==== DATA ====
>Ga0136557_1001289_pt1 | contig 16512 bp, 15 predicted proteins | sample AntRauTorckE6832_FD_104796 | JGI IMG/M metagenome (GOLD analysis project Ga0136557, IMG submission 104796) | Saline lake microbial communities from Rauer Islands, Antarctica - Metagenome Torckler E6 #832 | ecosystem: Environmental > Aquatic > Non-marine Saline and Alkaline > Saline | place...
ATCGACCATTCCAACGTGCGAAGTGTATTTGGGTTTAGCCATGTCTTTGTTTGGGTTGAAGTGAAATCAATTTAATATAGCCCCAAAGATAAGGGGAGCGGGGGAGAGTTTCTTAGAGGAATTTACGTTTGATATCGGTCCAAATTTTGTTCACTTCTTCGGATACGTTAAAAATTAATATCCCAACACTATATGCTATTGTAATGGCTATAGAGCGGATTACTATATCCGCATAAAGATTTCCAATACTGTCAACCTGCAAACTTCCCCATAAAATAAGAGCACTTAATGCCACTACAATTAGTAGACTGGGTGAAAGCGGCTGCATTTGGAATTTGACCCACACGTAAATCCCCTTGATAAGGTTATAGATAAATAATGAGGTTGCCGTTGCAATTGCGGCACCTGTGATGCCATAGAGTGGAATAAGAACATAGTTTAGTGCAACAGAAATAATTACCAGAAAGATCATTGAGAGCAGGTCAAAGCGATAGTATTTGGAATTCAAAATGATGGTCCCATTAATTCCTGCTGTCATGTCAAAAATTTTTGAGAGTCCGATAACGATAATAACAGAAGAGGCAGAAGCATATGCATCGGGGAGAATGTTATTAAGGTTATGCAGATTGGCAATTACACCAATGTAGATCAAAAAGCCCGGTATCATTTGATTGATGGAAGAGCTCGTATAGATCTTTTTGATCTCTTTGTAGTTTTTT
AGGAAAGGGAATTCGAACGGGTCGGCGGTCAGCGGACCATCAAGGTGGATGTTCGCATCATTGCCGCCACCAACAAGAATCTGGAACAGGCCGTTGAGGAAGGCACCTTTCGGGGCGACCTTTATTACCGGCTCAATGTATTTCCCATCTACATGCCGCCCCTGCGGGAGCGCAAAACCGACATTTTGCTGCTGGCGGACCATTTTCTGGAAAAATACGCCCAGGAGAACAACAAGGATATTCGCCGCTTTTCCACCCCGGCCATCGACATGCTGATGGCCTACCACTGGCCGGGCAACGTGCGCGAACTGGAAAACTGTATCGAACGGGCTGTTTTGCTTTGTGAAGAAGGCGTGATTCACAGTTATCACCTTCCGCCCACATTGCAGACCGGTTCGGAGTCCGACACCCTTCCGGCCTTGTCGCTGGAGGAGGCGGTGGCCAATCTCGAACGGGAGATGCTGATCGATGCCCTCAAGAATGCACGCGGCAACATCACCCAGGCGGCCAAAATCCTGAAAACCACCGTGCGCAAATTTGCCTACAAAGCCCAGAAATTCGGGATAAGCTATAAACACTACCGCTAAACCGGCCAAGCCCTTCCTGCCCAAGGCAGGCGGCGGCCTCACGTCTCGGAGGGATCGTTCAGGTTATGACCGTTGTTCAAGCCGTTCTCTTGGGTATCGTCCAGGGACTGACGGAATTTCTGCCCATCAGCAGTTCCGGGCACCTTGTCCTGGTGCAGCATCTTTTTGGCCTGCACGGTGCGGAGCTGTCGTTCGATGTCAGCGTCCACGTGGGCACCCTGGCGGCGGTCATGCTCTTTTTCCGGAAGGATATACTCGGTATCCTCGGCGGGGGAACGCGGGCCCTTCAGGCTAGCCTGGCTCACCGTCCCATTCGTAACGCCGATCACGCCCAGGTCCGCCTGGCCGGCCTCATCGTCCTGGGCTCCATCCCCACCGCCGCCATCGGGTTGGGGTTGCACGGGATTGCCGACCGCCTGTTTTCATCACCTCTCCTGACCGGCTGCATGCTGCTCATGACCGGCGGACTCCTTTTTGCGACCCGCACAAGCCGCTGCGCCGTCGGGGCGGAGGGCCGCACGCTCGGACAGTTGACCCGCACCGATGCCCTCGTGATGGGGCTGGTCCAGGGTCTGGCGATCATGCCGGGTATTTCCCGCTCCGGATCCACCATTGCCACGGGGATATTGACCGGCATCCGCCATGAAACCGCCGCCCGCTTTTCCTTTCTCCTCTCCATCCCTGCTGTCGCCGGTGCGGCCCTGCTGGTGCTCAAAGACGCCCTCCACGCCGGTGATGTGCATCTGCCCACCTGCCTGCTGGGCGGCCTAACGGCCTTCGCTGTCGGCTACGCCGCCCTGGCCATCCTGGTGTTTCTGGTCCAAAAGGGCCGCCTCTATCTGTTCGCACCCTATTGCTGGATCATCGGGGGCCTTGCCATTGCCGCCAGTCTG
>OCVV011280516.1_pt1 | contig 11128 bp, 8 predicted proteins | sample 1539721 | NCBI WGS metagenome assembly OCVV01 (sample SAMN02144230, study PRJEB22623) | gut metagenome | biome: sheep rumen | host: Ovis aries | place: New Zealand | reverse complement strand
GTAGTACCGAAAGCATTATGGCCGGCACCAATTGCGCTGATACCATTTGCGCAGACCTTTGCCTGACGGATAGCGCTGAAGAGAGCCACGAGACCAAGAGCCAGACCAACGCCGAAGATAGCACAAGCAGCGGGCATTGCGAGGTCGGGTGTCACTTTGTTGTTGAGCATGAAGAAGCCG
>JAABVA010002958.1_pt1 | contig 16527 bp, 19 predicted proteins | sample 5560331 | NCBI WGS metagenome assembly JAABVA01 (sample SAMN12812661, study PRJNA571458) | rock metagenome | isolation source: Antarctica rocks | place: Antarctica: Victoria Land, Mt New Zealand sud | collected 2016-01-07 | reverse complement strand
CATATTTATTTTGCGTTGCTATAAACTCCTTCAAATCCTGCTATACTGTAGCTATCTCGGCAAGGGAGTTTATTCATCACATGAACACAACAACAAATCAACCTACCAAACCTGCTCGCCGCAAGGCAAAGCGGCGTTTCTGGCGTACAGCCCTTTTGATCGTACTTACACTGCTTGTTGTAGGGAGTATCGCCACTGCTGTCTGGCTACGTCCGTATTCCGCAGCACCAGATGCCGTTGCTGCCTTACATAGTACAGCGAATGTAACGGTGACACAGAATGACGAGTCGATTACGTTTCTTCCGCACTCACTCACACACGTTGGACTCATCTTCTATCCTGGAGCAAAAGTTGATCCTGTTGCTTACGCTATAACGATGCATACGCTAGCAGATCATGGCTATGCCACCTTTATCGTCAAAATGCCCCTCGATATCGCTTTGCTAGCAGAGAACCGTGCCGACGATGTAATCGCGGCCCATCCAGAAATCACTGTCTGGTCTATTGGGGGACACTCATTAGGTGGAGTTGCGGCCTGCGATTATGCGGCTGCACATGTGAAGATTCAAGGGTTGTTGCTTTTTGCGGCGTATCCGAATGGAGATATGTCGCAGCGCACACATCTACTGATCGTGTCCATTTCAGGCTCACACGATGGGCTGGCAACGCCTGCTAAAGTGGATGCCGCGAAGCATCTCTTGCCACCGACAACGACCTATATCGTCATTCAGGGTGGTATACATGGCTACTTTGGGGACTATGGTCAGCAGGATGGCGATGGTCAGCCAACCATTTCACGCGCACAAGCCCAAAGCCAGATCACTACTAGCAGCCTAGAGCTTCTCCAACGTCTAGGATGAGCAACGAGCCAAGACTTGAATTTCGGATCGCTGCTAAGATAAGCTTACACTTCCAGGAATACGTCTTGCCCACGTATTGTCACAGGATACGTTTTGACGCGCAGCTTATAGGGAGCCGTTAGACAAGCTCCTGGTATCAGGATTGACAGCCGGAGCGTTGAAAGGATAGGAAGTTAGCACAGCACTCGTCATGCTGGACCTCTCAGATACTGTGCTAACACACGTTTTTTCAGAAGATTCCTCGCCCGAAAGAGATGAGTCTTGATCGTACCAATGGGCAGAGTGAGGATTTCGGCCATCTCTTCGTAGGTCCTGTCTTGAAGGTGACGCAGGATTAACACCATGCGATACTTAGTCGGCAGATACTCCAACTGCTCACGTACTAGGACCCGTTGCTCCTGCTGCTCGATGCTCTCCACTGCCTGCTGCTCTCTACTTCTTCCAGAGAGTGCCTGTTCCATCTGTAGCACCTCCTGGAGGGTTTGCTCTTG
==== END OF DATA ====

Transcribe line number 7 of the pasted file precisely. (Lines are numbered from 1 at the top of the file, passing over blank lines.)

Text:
CATATTTATTTTGCGTTGCTATAAACTCCTTCAAATCCTGCTATACTGTAGCTATCTCGGCAAGGGAGTTTATTCATCACATGAACACAACAACAAATCAACCTACCAAACCTGCTCGCCGCAAGGCAAAGCGGCGTTTCTGGCGTACAGCCCTTTTGATCGTACTTACACTGCTTGTTGTAGGGAGTATCGCCACTGCTGTCTGGCTACGTCCGTATTCCGCAGCACCAGATGCCGTTGCTGCCTTACATAGTACAGCGAATGTAACGGTGACACAGAATGACGAGTCGATTACGTTTCTTCCGCACTCACTCACACACGTTGGACTCATCTTCTATCCTGGAGCAAAAGTTGATCCTGTTGCTTACGCTATAACGATGCATACGCTAGCAGATCATGGCTATGCCACCTTTATCGTCAAAATGCCCCTCGATATCGCTTTGCTAGCAGAGAACCGTGCCGACGATGTAATCGCGGCCCATCCAGAAATCACTGTCTGGTCTATTGGGGGACACTCATTAGGTGGAGTTGCGGCCTGCGATTATGCGGCTGCACATGTGAAGATTCAAGGGTTGTTGCTTTTTGCGGCGTATCCGAATGGAGATATGTCGCAGCGCACACATCTACTGATCGTGTCCATTTCAGGCTCACACGATGGGCTGGCAACGCCTGCTAAAGTGGATGCCGCGAAGCATCTCTTGCCACCGACAACGACCTATATCGTCATTCAGGGTGGTATACATGGCTACTTTGGGGACTATGGTCAGCAGGATGGCGATGGTCAGCCAACCATTTCACGCGCACAAGCCCAAAGCCAGATCACTACTAGCAGCCTAGAGCTTCTCCAACGTCTAGGATGAGCAACGAGCCAAGACTTGAATTTCGGATCGCTGCTAAGATAAGCTTACACTTCCAGGAATACGTCTTGCCCACGTATTGTCACAGGATACGTTTTGACGCGCAGCTTATAGGGAGCCGTTAGACAAGCTCCTGGTATCAGGATTGACAGCCGGAGCGTTGAAAGGATAGGAAGTTAGCACAGCACTCGTCATGCTGGACCTCTCAGATACTGTGCTAACACACGTTTTTTCAGAAGATTCCTCGCCCGAAAGAGATGAGTCTTGATCGTACCAATGGGCAGAGTGAGGATTTCGGCCATCTCTTCGTAGGTCCTGTCTTGAAGGTGACGCAGGATTAACACCATGCGATACTTAGTCGGCAGATACTCCAACTGCTCACGTACTAGGACCCGTTGCTCCTGCTGCTCGATGCTCTCCACTGCCTGCTGCTCTCTACTTCTTCCAGAGAGTGCCTGTTCCATCTGTAGCACCTCCTGGAGGGTTTGCTCTTG